Good communication while riding is underrated. When I used the Bluetooth devices from Hiod with a friend last weekend, it felt both safer and more convenient. For about half the time, my riding partner Michel was hammering the ride and I could barely hold on. But still, he could feed me directions and upcoming turns from 100 yards back. When I finally caught up with him, we were riding against a 20mph wind, so I drafted and we could still talk freely. The sound quality is so good it’s like chatting on a land line in a quiet room, the type of clarity where you can hear everything. We found that the units typically work about 100 yards away because the range is impacted by obstacles, such as the rider’s body and any trees between the units. If the units are held perfectly line of sight, we found we could talk as much as 300 yards away.
In the second half of our ride, I asked that we slow down and enjoy the Western Massachusetts countryside. It was a chance to talk about family, kids, and work. But with the Hiod units, we were able to ride single file, which always feels safer on narrow rural streets.
The Hiod was easy to setup. With the press of a few buttons, you can program in your name, then the names of your cycling partners show up on the Hiod’s small amber screen. Just press a button to immediately talk to any one of them (unlike walkie-talkie systems, you can only talk to one person at a time).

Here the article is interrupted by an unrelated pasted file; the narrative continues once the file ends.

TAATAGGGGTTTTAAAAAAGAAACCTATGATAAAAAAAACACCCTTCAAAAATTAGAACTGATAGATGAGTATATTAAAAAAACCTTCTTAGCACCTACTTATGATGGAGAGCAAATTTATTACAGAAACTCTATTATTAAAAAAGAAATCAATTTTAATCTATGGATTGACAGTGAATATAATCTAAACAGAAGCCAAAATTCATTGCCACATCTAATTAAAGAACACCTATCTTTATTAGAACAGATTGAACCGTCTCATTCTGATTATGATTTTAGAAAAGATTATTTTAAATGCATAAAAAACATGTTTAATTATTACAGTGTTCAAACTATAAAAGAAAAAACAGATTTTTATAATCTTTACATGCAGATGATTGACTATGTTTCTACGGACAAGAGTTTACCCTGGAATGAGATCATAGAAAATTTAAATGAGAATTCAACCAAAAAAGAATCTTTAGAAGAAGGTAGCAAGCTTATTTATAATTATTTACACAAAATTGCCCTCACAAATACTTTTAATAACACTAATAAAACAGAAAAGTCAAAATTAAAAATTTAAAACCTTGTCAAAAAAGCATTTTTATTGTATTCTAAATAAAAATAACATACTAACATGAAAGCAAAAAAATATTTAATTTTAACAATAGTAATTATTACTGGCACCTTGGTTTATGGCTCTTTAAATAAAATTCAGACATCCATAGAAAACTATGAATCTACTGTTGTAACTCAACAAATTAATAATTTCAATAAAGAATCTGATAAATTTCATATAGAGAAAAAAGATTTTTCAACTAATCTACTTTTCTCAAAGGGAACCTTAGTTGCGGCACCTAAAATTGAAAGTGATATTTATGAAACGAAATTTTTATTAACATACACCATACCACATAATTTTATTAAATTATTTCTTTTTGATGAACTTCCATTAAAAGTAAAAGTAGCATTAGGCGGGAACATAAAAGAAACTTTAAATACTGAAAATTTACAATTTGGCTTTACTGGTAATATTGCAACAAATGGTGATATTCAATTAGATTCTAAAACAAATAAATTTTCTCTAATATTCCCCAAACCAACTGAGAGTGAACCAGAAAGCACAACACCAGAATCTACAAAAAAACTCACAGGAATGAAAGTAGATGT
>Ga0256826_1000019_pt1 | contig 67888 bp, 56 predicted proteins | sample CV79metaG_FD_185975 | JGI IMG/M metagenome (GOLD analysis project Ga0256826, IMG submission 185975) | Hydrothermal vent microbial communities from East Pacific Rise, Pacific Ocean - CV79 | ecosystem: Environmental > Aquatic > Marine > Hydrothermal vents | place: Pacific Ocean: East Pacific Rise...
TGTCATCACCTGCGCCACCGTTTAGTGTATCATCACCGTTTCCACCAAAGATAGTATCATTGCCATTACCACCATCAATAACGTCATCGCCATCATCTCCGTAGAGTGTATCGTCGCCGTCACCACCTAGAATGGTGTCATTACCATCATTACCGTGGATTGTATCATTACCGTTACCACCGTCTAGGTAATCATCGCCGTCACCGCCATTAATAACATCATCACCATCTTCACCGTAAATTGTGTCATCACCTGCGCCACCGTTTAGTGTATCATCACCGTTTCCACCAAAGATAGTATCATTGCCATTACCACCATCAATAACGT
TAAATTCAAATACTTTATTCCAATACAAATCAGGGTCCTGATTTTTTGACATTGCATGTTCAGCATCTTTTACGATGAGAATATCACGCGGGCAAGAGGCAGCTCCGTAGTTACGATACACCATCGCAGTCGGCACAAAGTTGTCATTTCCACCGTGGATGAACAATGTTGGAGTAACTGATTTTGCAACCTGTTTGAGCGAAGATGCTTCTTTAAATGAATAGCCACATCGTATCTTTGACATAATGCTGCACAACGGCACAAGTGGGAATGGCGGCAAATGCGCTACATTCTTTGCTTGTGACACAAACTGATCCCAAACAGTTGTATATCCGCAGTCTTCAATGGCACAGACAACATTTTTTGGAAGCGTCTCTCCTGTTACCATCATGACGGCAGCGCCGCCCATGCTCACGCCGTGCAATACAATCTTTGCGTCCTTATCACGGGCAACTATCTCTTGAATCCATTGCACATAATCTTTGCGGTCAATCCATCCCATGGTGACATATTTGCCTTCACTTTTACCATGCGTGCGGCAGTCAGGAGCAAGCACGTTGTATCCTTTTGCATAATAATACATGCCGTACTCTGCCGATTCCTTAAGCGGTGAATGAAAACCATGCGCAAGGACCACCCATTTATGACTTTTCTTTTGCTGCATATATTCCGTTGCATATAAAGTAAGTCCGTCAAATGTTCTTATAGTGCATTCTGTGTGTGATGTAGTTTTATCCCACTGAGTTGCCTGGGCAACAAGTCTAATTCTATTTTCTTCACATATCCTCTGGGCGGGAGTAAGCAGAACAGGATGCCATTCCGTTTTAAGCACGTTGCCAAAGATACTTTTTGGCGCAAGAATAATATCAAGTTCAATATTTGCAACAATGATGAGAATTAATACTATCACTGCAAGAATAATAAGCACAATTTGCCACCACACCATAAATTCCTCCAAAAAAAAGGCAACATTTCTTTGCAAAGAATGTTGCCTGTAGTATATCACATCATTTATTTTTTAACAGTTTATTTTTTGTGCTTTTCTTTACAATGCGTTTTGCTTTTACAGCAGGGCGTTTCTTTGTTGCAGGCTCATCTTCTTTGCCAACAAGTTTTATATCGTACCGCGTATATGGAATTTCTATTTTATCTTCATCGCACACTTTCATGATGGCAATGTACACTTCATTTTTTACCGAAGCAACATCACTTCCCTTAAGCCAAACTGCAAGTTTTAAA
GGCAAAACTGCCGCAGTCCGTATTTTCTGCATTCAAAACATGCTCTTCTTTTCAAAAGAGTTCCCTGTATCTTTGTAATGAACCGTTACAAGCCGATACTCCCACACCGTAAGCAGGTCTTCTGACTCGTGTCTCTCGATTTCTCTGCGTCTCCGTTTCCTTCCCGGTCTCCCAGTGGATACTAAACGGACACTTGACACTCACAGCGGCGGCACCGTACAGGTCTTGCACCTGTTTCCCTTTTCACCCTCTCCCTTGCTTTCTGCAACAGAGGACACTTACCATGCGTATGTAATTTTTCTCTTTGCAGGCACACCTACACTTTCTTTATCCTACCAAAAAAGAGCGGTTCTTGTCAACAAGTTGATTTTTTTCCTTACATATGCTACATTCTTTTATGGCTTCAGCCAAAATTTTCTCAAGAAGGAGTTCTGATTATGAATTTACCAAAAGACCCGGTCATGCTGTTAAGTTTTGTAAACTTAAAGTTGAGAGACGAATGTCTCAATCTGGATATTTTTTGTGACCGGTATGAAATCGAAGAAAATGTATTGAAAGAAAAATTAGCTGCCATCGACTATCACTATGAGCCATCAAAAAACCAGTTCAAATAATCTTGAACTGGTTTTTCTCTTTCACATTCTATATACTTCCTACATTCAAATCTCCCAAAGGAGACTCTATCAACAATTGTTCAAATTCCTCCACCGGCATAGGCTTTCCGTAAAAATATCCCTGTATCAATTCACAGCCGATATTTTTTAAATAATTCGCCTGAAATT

It was nice to access the simple interface on the handlebars with gloved hands. There were many points in the ride where music at low volume was appropriate (straight country road, good visibility), but I’d never want to fiddle with my cell phone screen to locate the Play button. The Hiod let me turn it on and off at will. Likewise the HIOD provides a simplified interface to start and end a call (though there’s the question of whether we need more distracted riders when there are so many distracted drivers in the world).
The hidden killer app in the Hiod is its ability to double as a simple cycle computer. It won’t give you any serious metrics like cadence and power, but it exploits the GPS in your phone to deliver accurate distance, speed, and current time. Sure, any $20 bike speedometer will do the same thing, but it’s nice to have the feature on the high-contrast OLED screen.